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Fighting temptation with friends

John Turner

John Turner

When you are in your late 60s and you started smoking at age 12, smoking is a part of who you are, reflects John Turner of St. Cloud. For him, it was part of the morning coffee. It was a hobby. It was how he spent spare time and money. For good or bad, the addiction was a long-lived part of John’s life.

It was also a part he longed to give up. “I wanted away from the displeased eyes and the feeling of isolation while sliding outside to feed the need for nicotine,” confessed John, who tried more than 20 times to quit. He tried everything from Chantix to other medications, but the nicotine or “snake” would always come back to mind.

“It doesn’t matter what you are doing or how great the day is — suddenly, for no reason — the snake just appears in your head,” said John. “All you can think about is feeding the snake. I must ignore it, for if I feed it only once, I’ll become a smoker again.”

John Turner and Kellie Monson

John Turner and Kellie Monson

John has been tobacco free for three years, the longest period of his life, and it started with a friendship. He recalled the December hospital stay when he met Kellie Monson, a certified tobacco treatment specialist with the CentraCare Heart & Vascular Center. He felt sick and dreaded the thought of bundling up, going into the cold and walking off campus to smoke. Then, Kellie entered his room.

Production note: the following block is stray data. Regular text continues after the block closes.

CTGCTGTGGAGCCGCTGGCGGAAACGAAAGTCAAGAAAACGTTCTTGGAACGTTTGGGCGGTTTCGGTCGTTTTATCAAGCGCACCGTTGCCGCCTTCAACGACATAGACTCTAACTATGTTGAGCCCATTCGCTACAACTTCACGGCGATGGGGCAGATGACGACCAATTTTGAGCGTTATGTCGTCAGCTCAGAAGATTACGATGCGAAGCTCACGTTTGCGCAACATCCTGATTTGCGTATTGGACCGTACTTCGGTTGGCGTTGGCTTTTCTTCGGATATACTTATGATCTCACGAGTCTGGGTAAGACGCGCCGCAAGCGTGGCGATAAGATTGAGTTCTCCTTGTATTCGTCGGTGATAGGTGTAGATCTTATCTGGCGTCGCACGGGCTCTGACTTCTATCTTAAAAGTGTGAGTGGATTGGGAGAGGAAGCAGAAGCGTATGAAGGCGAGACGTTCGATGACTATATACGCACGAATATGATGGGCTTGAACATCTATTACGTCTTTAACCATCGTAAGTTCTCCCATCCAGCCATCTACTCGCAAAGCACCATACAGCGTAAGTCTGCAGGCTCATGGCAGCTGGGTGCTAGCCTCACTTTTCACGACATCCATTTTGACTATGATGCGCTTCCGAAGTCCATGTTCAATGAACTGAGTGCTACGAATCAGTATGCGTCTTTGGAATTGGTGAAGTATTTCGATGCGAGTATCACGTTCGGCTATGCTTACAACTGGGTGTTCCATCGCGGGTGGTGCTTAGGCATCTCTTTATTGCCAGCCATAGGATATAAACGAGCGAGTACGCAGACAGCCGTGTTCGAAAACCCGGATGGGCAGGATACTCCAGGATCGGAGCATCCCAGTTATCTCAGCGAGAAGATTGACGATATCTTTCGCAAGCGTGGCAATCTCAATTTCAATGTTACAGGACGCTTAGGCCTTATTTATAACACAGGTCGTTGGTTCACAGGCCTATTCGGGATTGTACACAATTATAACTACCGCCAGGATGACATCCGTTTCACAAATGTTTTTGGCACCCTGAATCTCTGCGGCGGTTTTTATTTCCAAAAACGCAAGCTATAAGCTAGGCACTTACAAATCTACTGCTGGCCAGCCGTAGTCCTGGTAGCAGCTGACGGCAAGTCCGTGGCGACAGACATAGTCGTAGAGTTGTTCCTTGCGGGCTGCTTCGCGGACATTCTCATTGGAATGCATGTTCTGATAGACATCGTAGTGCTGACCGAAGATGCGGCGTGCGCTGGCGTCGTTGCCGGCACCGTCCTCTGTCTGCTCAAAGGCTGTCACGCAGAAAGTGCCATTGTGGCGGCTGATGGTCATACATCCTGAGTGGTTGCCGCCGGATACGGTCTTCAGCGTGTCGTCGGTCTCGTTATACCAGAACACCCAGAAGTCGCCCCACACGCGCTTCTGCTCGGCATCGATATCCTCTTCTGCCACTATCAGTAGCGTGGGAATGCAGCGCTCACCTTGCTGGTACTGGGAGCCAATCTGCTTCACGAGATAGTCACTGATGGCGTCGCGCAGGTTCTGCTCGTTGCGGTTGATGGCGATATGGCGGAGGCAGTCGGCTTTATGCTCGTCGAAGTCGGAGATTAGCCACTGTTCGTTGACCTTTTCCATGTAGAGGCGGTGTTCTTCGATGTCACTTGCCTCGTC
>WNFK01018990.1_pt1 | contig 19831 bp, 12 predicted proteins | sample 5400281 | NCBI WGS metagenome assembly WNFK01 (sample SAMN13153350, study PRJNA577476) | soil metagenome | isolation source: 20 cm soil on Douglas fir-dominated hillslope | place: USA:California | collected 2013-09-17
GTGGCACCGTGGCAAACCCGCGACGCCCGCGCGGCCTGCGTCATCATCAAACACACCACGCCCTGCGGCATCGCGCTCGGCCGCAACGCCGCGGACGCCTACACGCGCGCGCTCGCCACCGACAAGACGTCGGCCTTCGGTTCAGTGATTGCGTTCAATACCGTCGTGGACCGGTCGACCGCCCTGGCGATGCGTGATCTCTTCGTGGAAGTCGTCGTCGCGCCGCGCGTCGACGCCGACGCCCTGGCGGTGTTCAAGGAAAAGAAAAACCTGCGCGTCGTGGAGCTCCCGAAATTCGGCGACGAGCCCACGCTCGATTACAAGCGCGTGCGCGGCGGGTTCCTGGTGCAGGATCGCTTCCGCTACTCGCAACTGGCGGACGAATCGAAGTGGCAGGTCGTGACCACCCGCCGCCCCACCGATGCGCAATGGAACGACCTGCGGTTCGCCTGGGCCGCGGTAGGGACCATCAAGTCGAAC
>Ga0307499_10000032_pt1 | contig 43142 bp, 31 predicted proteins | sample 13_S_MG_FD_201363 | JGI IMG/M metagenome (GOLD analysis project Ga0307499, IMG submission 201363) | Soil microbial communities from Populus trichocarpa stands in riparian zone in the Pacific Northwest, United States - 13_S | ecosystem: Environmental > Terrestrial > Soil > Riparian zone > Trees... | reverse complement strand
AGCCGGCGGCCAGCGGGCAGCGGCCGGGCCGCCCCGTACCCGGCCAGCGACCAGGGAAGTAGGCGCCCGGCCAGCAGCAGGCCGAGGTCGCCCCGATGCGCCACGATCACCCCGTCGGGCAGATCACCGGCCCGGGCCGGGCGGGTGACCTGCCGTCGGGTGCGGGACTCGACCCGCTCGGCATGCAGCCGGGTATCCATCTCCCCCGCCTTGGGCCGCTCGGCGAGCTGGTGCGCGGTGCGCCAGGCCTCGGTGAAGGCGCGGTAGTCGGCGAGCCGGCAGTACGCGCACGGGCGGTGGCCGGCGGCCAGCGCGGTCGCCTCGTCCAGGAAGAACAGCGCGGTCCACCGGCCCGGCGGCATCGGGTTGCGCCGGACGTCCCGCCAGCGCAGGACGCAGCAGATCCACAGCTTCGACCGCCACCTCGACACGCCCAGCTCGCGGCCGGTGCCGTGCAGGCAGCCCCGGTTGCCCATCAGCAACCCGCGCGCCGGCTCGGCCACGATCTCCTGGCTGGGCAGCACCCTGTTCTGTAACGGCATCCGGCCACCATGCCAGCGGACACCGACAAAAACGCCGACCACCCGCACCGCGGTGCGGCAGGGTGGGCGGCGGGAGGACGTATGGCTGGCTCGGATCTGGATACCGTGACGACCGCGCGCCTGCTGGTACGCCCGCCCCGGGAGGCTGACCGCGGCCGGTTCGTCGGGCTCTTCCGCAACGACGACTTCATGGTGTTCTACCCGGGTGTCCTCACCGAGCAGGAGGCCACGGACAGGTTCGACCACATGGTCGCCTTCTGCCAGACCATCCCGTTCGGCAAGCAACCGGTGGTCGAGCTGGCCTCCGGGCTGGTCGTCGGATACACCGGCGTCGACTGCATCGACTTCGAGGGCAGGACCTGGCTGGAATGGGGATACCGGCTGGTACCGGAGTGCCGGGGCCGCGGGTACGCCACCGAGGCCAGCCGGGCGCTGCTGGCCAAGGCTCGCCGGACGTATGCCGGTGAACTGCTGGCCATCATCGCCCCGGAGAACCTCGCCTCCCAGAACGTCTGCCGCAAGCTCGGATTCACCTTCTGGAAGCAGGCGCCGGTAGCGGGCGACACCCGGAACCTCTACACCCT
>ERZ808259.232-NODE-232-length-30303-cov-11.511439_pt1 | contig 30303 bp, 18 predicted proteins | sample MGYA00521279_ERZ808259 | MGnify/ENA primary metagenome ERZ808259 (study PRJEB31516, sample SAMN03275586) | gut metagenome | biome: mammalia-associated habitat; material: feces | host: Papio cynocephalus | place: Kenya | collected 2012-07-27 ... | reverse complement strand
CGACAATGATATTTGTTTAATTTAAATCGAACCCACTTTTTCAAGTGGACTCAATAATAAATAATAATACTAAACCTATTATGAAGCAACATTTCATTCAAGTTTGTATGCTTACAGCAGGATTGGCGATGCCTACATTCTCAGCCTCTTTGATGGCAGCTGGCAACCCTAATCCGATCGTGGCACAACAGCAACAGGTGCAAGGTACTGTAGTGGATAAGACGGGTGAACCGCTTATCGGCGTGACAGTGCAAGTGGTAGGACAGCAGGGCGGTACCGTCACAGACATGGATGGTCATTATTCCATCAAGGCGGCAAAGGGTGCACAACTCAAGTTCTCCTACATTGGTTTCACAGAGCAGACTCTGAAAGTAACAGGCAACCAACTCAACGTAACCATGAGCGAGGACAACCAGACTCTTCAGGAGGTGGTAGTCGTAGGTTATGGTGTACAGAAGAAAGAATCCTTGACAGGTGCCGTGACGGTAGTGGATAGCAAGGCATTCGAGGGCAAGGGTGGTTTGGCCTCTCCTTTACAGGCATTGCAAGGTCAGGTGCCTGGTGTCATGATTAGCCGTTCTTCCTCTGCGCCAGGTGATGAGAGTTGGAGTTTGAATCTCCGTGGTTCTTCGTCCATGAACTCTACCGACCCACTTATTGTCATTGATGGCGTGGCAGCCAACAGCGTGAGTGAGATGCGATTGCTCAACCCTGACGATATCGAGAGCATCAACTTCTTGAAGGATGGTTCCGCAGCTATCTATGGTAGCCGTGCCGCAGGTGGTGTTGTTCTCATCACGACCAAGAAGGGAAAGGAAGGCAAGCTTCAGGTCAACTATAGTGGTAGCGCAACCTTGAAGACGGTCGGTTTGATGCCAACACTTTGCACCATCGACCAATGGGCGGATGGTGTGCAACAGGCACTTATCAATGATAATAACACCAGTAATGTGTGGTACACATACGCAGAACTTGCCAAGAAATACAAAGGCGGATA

John had prior hospital admissions, and no one had ever come to his room to discuss his tobacco use. “I really feel the difference this time around was Kellie,” said John. “Our visits were like short conversations between friends.” After discharge, John, who was a hospital volunteer, would continue to stop in and chat with Kellie. In the end, John ended up quitting tobacco without the assistance of medications, but with Kellie there as extra support.

“There isn’t anything that I did,” said Kellie. “He did the work. I was just there, making no judgements and listening. It wasn’t just me helping him. He helped me, too. We built a relationship.”

John now spends his extra time and money on his hobbies, including building model railroads. He escapes to his mancave for hours tinkering with his trains and laying out track. “Now I have something to show for my time,” he jokes. “One boxcar is equivalent to three packs of cigarettes.”

He also enjoys singing in the church choir. He was surprised when his fellow choir members shared with him that they could tell when he was not smoking based on the sound of his voice and ability to hold notes.

If you are ready to fight the temptation of tobacco, CentraCare Health has tobacco treatment specialists at various locations throughout Central Minnesota. We understand smoking is an addiction, and it is hard to quit. When you are ready to try, we’re ready to help. Learn more online or call 320-200-3200 and ask for a tobacco treatment specialist appointment.

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